I am proposing:
1. An early voting plan that will put an early voting site on the campus of ASU in the Linville Falls Room of the Student Union Building.
2. Moving the election-day polling place for the Boone #2 Precinct, one of the two precincts that serve the campus and the only precinct located on campus, from the Legends nightclub to the Linville Falls Room at the Student Union.
The importance of these two proposals becomes clearer when you consider the following facts:
· The enrollment of ASU constitutes almost 34% of the total population of Watauga County and an even greater number of the voting population. No other county even comes close to a college population with that large a share of the county population. Jackson County, with WCU, comes closest at just under 25%.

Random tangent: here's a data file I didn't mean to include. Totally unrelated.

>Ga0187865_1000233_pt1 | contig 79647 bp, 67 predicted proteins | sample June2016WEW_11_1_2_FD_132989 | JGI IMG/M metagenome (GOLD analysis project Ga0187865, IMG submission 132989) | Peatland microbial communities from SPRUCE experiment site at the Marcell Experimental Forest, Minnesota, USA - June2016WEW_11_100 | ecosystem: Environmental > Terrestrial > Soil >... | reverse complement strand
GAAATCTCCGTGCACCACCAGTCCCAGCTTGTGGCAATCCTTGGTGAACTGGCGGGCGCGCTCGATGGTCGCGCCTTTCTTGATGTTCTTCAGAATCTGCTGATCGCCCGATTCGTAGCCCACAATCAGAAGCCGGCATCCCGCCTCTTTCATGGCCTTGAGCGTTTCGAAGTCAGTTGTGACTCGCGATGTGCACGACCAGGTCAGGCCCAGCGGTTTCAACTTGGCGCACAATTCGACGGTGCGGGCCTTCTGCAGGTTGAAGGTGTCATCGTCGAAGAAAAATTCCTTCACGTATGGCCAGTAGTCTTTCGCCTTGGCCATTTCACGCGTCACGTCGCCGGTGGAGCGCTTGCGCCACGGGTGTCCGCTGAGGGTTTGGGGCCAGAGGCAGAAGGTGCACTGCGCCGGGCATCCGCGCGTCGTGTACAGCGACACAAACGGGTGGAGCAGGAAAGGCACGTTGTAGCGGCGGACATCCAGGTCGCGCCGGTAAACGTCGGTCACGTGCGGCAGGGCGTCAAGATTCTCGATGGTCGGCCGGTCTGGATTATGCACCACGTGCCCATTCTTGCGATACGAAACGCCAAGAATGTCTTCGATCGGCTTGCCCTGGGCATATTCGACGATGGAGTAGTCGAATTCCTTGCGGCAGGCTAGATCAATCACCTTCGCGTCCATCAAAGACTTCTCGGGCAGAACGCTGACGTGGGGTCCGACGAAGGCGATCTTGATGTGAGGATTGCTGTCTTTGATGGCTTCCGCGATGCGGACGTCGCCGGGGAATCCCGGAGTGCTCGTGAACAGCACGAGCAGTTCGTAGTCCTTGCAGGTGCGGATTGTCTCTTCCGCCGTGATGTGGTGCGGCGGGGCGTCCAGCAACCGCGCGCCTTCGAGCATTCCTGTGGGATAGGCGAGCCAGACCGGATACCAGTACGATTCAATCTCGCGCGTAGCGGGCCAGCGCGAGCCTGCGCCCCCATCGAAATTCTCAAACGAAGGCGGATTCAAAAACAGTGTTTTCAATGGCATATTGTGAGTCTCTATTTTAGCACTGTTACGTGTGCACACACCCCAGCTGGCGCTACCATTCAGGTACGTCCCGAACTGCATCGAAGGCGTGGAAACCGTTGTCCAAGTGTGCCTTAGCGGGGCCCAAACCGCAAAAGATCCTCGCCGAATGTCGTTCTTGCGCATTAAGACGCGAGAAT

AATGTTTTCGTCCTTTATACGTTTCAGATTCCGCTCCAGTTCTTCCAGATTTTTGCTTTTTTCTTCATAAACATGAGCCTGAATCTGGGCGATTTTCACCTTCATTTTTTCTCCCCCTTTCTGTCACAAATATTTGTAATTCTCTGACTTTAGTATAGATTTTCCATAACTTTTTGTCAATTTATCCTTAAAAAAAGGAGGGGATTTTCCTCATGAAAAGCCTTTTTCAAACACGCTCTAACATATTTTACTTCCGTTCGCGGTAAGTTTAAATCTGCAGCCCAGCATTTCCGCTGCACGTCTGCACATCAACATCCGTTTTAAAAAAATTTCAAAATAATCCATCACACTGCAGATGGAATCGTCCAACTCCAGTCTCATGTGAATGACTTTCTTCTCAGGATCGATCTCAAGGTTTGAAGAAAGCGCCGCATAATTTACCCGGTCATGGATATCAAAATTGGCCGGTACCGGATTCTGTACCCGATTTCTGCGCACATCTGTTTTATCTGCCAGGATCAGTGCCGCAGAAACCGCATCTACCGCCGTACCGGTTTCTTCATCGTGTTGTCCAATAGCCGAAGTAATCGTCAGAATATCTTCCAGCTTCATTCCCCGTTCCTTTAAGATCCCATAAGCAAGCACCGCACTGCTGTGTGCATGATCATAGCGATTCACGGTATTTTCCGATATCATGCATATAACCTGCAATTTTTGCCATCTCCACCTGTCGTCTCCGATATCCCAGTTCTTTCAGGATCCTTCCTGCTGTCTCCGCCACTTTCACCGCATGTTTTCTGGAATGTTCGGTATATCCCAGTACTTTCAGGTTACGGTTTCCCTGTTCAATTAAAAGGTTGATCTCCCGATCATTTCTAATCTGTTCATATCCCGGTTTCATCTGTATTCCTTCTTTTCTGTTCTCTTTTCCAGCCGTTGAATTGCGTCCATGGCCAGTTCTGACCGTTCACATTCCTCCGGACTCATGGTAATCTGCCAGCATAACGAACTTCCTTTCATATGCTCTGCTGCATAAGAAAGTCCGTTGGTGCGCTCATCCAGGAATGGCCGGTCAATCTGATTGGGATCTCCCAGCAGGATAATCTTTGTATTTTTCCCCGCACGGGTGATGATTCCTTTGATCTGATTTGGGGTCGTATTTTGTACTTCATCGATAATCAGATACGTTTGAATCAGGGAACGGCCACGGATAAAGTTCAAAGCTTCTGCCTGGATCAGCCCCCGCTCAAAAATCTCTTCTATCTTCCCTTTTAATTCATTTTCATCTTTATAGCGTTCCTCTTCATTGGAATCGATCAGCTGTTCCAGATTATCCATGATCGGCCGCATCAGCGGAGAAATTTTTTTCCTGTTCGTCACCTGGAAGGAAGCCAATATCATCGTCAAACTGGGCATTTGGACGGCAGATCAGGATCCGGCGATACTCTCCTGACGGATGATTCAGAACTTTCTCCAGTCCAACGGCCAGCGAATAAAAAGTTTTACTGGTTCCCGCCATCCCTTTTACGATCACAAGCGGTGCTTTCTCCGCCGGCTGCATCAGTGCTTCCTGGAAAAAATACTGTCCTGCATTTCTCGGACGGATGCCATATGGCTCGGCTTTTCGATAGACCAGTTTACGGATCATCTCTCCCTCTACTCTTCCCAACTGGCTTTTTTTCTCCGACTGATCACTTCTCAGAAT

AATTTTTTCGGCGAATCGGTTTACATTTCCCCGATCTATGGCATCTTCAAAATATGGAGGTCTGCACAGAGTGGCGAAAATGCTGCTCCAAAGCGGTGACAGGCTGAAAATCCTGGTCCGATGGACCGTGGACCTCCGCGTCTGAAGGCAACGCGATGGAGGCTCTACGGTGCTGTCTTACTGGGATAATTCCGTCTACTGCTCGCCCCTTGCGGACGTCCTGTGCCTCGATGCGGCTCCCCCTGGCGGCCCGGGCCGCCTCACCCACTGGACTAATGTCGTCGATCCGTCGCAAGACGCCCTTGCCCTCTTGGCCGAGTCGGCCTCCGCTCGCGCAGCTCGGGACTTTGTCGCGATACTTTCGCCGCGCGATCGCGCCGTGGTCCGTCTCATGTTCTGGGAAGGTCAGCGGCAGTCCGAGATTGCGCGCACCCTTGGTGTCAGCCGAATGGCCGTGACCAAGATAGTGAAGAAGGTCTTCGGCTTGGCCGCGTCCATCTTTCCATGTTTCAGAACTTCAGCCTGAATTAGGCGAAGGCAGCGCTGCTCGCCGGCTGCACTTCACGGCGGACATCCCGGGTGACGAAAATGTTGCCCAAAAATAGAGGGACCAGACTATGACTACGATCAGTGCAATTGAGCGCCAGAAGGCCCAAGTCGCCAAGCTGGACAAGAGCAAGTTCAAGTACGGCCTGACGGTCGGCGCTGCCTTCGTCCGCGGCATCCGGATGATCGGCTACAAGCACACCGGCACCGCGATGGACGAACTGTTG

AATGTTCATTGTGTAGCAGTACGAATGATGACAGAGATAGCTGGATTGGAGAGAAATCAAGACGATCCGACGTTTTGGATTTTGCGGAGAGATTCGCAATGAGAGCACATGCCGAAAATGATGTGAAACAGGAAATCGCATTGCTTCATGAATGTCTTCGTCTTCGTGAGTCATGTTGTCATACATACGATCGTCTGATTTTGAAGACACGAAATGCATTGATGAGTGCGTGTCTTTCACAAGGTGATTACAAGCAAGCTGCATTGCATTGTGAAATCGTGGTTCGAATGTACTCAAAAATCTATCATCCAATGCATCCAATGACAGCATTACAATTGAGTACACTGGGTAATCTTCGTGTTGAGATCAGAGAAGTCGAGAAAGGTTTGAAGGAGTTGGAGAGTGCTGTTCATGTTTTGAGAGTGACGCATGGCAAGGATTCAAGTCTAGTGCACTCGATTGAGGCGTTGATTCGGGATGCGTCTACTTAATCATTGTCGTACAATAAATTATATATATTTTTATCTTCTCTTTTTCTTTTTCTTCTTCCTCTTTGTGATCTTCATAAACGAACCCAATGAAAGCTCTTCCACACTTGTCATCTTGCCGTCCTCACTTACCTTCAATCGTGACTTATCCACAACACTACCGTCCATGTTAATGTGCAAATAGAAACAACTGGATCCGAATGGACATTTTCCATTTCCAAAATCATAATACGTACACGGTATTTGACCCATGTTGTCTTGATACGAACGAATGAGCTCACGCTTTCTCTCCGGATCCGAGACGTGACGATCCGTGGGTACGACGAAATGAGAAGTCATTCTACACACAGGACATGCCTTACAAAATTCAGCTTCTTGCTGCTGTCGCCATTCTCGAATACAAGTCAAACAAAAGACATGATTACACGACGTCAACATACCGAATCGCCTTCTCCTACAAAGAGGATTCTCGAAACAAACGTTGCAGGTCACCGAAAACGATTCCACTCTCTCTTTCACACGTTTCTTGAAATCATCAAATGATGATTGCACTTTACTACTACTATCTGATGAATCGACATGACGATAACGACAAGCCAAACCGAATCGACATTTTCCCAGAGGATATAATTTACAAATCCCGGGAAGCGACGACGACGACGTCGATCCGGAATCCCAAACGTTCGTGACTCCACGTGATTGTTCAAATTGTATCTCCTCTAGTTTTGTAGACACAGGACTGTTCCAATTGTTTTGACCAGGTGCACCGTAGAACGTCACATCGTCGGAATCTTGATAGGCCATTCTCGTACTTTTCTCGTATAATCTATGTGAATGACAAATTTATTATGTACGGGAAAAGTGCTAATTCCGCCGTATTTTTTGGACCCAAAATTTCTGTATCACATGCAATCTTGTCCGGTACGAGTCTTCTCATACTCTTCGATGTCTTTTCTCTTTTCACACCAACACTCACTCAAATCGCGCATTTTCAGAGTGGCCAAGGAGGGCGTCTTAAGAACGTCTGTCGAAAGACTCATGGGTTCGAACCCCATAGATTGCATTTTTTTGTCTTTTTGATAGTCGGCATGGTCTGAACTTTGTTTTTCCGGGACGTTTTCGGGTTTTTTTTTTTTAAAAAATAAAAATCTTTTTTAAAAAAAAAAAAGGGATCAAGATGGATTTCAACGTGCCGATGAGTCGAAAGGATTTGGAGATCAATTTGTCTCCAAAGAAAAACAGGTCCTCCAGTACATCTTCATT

· The ASU community consists largely of people between the ages of 18-21. As we have all discussed before, this age group in particular has demanding class schedules and remote access to cars if any access at all.
· While some students maintain their voter registration outside Watauga County, they have a right recognized in State and federal law to register and vote in Watauga, where they make their home during the time they are in college. A large number have done so. In fact, a full 13% of Watauga’s registered voters is 18-21 years old, lives in dorms on ASU’s campus, and 100% of them live in the Boone 2 and Boone 3 precincts, which together encompass the campus. A larger percentage could do so if they wanted.